Sun Tzu, author of The Art of War, believed that the acme of leadership consists in figuring out how to subdue the enemy with the least amount of fighting. America’s Founders understood this and practiced it with astonishing success. For it to work, however, a people must possess both the ability and the willingness to use all available instruments of power in peace as much as in war.
In The Art of Peace, Juliana Geran Pilon argues that U.S. foreign policy has increasingly neglected the instruments of civilian power and become overly dependent on lethal solutions to conflict. The steep rise in unconventional conflict has increased the need for diplomatic and other non-hardpower tools of statecraft. The United States can no longer afford to sit on the proverbial three-legged national security stool – military, diplomacy, and development – where one leg is a lot longer than either of the other two, almost forgetting altogether the fourth leg – information, especially public diplomacy and strategic communication. According to Dr. Pilon, the U.S. isn’t so much becoming militarized as decivilianized. Sun Tzu viewed self-knowledge as important as knowledge of one’s enemy: “if you know neither yourself nor the enemy, you will succumb in every battle.” Alarmingly, the U.S. is deficient on both counts.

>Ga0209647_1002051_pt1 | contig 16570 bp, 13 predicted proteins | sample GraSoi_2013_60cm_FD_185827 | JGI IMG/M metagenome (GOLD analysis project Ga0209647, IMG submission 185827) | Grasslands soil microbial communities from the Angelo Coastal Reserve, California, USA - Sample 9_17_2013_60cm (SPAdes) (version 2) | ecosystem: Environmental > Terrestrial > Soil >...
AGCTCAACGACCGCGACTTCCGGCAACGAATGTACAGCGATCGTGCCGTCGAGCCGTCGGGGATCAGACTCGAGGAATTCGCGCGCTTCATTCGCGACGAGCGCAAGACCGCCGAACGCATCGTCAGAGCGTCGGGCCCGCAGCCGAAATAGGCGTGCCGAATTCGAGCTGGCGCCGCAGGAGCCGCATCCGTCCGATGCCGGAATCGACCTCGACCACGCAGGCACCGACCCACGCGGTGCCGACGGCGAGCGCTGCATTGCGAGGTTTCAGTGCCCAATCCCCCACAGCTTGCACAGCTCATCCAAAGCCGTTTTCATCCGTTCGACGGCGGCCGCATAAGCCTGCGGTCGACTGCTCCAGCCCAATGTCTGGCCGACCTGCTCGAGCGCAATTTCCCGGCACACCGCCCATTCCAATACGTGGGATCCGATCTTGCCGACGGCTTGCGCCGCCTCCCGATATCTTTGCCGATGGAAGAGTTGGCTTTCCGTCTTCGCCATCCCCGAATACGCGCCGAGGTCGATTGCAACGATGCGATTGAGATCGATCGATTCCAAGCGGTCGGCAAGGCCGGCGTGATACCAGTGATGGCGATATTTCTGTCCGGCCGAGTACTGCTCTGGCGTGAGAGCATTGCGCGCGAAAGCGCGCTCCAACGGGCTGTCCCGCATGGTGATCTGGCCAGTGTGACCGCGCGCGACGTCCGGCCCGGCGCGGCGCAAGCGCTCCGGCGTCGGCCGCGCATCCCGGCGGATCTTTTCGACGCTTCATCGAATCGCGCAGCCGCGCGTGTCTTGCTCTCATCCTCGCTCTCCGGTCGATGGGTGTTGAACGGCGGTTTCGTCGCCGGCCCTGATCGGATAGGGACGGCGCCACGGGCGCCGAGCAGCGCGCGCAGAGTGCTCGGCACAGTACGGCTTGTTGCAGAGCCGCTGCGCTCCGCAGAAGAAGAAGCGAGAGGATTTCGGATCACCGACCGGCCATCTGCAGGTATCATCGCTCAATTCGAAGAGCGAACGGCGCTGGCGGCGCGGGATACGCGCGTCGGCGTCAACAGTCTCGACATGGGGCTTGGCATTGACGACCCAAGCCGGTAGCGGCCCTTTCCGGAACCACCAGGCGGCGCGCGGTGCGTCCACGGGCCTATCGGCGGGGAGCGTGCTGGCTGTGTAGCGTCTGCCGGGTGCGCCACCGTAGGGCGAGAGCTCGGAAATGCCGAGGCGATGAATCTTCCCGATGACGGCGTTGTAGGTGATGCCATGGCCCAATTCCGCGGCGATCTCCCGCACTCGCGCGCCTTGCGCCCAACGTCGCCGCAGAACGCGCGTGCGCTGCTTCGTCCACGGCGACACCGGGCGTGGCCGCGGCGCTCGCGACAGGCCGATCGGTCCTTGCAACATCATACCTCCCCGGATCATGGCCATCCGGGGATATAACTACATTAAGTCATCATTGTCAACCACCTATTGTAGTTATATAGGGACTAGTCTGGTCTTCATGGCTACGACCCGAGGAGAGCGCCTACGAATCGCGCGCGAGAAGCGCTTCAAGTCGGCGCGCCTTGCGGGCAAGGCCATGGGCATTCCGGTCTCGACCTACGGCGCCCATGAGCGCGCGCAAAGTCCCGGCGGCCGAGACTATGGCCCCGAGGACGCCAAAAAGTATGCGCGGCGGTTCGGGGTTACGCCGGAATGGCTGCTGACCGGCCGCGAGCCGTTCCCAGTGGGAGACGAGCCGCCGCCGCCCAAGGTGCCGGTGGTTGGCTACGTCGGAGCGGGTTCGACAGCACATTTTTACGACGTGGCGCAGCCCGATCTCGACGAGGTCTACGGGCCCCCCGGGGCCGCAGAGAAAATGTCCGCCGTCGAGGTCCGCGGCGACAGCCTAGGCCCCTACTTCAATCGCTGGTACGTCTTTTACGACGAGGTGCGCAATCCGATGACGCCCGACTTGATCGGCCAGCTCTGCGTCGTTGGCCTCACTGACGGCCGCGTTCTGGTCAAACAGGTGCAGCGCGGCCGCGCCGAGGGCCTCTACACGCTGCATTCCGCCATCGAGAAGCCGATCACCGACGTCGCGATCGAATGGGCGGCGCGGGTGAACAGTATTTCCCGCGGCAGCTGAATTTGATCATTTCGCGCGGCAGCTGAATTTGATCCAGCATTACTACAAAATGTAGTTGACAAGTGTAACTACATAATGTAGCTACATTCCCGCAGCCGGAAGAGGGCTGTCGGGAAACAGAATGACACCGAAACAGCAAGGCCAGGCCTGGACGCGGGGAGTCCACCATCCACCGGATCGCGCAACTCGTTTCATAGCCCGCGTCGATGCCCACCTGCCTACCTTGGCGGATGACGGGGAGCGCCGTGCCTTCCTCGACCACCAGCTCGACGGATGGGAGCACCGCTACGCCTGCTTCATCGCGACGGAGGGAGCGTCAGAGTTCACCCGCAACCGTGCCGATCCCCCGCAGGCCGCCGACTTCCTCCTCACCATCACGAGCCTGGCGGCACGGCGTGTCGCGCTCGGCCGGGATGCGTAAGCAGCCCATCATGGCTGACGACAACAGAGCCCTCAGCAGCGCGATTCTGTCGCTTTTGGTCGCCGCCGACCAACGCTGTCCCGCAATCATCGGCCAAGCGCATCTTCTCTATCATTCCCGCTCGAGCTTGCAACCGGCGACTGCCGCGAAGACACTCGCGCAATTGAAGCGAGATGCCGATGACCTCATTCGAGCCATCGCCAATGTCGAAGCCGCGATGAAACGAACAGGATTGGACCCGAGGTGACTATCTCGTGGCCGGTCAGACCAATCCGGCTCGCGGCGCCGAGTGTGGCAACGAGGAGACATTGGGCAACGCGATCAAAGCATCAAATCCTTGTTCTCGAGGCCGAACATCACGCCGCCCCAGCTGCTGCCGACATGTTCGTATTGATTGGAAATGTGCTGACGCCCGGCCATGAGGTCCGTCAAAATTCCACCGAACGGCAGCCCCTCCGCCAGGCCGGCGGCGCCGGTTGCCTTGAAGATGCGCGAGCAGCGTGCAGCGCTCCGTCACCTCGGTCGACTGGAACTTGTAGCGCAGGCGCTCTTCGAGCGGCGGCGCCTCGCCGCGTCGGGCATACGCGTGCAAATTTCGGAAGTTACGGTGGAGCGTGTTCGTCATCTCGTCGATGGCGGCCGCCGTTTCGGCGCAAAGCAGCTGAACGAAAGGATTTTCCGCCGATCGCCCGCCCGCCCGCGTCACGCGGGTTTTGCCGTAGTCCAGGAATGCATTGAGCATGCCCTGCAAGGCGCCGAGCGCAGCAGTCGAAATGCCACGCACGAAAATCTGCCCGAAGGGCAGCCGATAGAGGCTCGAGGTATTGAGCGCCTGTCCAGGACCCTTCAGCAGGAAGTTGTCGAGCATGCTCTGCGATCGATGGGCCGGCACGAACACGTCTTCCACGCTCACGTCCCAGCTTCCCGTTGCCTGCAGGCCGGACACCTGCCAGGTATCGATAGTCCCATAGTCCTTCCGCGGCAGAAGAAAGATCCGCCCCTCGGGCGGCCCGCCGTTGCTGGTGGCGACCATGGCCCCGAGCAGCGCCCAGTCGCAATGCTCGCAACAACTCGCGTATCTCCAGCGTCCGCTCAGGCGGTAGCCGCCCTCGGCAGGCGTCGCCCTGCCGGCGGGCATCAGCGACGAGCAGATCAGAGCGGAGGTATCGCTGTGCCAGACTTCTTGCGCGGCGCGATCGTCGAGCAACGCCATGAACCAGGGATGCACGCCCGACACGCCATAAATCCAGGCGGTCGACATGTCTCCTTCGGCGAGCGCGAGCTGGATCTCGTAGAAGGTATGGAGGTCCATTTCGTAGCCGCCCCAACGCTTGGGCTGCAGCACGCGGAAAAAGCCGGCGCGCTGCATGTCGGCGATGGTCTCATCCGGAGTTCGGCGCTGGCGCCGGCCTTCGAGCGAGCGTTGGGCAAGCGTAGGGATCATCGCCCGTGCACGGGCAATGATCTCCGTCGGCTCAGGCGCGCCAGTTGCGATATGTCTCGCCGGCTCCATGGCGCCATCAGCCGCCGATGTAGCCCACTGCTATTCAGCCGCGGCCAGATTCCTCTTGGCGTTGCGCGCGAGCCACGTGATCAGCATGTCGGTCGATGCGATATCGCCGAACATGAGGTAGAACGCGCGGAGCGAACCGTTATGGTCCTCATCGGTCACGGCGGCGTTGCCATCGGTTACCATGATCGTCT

Juliana Geran Pilon, Senior Fellow at the Alexander Hamilton Institute for the Study of Western Civilization, earned her Ph.D. in Philosophy from the University of Chicago. She has authored five books previously; published over two hundred articles and reviews on international affairs, human rights, literature, and philosophy; and appeared frequently on radio and television. She has taught at several colleges and universities including the National Defense University and George Washington University. In the 1990s, she was first Director and later Vice President for Programs at the International Foundation for Election Systems, and she has also held post-doctoral fellowships in international relations at Stanford University's Hoover Institution and at the Institute of Humane Studies.
More About the Speakers
Juliana Geran Pilon
Author of The Art of Peace: Engaging a Complex World
with commentary from
Colonel Michael R. Eastman
Executive Officer to the Commanding Officer of the Army Cyber Command
Helle C. Dale
Senior Fellow for Public Diplomacy